The sequencing data from this publication is available at the GEO database.

Bioinformatic analysis

Linker tags were removed from RNA-Seq and ribosome profiling reads by the FASTX Toolkit, v0.0.13 (http://hannonlab.cshl.edu/fastx_toolkit/). All reads that mapped to rRNAs, tRNAs, or mitochondrial rRNAs were removed, and the remaining reads were mapped to RefSeq (v38) by TopHat v2.0.13 [19]. Finally, all read counts that mapped uniquely to genes were extracted for expression analysis with the help of samtools, v1.1 [20].

We applied the edgeR [21] algorithm for differential gene expression analysis and identified genes with absolute log2 fold change larger than 1 and Benjamini–Hochberg adjusted p value smaller than 0.05 as significantly changed. We applied the camera [22] algorithm for gene set enrichment analysis with gene sets collected in the Roche internal database RONET. The same method was applied for upstream regulator analysis, with transcriptional targets of human transcription factors and gene expression modulators curated from literature in RONET as input. Gene ontology enrichment analysis was performed using the Fisher’s exact test.

To validate our findings with results of previous studies, we retrieved gene expression data from GEO (GSE35338 for Zamanian et al. and GSE16969 for Boer et al.) or ArrayExpress (E-MEXP-2351 for Tyburczy et al.) and performed differential expression analysis with the limma [23] package. Gene set enrichment analysis was performed in the same way as RNA-Seq data to allow fair comparisons.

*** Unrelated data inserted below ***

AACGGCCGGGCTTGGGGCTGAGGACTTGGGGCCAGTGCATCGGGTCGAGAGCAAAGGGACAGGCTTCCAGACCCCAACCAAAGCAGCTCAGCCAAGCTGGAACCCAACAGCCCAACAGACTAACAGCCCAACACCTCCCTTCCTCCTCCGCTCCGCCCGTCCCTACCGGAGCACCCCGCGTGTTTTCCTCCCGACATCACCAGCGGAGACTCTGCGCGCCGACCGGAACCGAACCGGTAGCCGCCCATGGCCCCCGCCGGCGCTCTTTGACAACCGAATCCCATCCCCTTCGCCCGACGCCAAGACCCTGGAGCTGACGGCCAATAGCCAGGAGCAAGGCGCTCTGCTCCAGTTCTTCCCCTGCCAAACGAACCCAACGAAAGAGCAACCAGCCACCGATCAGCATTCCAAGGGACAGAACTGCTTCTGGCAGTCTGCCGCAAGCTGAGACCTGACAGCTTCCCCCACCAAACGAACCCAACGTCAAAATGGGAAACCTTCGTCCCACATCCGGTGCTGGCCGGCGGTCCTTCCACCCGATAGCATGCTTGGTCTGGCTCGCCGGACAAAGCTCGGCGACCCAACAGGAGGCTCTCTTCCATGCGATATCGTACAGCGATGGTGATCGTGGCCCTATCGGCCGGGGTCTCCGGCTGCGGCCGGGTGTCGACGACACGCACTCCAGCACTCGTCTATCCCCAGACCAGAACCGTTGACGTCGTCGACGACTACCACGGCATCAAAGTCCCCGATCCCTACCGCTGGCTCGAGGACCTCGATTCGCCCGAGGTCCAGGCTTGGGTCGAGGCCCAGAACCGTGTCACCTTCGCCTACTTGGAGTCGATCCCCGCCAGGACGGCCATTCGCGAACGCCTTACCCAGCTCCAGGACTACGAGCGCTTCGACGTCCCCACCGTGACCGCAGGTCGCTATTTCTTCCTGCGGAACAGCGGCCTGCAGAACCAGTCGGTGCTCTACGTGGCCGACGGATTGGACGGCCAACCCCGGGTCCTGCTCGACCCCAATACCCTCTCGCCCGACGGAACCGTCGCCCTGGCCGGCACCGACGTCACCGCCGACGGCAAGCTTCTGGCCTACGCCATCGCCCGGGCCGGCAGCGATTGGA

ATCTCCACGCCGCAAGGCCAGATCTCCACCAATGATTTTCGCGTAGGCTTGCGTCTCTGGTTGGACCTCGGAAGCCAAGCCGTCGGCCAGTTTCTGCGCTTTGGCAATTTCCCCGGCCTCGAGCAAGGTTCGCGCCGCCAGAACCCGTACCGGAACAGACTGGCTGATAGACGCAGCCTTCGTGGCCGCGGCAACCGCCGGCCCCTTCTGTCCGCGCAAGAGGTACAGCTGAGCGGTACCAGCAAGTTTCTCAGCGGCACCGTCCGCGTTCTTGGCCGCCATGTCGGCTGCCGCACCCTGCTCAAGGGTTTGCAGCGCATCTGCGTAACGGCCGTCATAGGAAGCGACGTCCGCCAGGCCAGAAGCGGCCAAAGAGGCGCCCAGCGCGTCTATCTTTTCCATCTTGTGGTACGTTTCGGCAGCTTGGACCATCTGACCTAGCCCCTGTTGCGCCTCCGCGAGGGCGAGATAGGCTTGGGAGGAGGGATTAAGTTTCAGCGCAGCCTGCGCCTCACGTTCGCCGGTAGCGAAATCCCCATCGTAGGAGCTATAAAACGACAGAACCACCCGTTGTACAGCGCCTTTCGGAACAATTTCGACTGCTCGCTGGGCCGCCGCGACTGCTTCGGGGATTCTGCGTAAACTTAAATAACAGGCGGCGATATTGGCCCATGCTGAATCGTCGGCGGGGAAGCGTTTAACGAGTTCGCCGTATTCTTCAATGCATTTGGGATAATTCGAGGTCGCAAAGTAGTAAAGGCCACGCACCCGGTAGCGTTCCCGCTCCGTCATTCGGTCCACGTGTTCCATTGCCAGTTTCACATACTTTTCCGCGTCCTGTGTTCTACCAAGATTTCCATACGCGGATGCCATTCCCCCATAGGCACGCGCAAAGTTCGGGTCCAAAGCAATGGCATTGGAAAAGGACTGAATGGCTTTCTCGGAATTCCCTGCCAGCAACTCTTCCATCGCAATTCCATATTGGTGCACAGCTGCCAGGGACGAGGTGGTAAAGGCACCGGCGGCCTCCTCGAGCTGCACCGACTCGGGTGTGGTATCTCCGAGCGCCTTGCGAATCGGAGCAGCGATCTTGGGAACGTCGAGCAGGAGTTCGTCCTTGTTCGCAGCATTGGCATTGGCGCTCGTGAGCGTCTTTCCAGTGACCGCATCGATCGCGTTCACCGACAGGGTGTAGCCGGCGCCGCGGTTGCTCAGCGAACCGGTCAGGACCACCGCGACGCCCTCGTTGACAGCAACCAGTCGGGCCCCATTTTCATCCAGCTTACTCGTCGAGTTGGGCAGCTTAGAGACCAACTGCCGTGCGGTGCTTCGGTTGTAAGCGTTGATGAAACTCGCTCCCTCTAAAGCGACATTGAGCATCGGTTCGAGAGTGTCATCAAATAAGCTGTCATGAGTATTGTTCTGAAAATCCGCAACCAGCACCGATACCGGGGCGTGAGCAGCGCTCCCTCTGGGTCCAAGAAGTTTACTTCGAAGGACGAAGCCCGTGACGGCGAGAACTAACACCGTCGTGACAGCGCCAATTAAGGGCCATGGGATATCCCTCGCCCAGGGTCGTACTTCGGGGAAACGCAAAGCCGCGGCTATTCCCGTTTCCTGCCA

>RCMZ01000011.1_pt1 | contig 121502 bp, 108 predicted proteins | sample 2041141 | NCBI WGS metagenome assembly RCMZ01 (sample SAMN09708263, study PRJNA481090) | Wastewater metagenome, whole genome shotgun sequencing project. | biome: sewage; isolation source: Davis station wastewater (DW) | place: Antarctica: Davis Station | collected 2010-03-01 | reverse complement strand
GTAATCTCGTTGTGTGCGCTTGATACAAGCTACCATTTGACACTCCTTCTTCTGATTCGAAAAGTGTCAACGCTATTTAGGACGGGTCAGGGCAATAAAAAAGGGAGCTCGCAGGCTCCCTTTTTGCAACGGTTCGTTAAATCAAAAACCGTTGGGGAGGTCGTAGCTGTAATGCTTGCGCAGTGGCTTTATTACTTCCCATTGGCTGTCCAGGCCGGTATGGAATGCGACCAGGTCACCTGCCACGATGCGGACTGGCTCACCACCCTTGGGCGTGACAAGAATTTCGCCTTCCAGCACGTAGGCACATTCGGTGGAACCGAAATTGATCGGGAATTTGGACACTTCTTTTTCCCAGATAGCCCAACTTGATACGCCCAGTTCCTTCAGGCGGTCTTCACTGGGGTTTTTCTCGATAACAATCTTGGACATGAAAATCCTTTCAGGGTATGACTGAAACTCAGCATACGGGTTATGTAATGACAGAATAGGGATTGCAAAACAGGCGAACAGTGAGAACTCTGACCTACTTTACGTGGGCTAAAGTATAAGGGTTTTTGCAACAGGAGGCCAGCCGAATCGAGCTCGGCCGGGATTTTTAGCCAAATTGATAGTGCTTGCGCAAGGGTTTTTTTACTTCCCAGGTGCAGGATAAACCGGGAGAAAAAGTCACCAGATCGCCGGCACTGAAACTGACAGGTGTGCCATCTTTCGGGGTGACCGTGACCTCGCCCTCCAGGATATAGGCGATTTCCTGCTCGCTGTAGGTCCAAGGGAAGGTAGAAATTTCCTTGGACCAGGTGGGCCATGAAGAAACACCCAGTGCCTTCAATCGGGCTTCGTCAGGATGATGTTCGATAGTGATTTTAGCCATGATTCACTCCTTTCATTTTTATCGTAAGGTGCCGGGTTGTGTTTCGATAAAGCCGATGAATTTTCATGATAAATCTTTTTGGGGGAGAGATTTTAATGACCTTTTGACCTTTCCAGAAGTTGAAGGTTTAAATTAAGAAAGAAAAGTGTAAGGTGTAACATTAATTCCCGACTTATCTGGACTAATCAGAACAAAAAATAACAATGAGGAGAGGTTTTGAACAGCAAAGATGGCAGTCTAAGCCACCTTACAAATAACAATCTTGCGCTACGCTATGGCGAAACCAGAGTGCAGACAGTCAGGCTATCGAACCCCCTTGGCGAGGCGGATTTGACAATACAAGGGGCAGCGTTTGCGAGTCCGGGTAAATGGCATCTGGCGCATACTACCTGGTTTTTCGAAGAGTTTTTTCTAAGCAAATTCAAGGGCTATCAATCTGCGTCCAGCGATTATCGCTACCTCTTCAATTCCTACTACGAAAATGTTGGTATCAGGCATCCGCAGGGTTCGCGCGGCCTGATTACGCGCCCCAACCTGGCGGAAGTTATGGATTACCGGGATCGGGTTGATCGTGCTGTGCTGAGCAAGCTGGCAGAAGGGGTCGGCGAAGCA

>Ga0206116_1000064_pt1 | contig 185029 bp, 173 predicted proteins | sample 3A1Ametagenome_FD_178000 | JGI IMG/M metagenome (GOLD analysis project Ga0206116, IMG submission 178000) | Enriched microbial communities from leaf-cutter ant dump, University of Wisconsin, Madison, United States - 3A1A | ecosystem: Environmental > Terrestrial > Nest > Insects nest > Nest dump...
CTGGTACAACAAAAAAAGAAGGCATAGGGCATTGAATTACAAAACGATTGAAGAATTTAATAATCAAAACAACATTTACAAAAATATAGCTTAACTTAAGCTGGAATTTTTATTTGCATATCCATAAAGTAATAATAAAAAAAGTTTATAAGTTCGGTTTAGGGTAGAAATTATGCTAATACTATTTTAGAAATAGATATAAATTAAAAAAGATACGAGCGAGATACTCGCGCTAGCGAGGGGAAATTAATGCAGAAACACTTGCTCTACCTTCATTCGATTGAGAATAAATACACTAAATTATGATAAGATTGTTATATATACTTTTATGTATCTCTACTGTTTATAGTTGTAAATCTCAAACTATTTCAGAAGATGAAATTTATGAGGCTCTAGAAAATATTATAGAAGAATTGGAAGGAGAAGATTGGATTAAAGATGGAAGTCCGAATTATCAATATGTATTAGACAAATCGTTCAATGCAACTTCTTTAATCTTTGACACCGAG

We constructed an analysis pipeline to analyze the ribosome profiling data. In essence, the pipeline estimates both amplitude and statistical significance of differential translation efficiency (TE). TE is defined as the ratio between expression levels measured by messenger RNA sequencing and by ribosome sequencing, with pseudo-counts of 1 added to each to avoid division by zero. The amplitude of TE change between two conditions is estimated by the log2-transformed ratio of two TEs. The statistical significance is estimated by the babel method [24] based on errors-in-variables regression models.

Microfluidic quantitative PCR (qPCR)

Cells from biological triplicates were harvested in TRIzol Reagent (LifeTechnologies) in weekly intervals and RNA was extracted according to the manufacturer’s instructions. Traces of contaminating DNA were removed using the TURBO DNA-free kit (LifeTechnologies). Synthesis of complementary DNA (cDNA) was performed using the SuperScript III First Strand Synthesis Mix (LifeTechnologies). For the non-enzyme control, a reference pool of all samples was used. cDNAs were subjected to specific target amplification prior to qPCR analysis using a pool of standard predesigned TAQman assays to be used later (Applied Biosystems) with a pre-amplification mastermix (Roche Life Science). Preamplified cDNA was diluted 1:5 and processed together with the TAQman assays for analysis in 96.96 Dynamic Array integrated fluidic chips on the BioMark HD platform (Fluidigm) according to the manufacturer’s instruction. Data were analyzed using Real-Time PCR Analysis software (Fluidigm).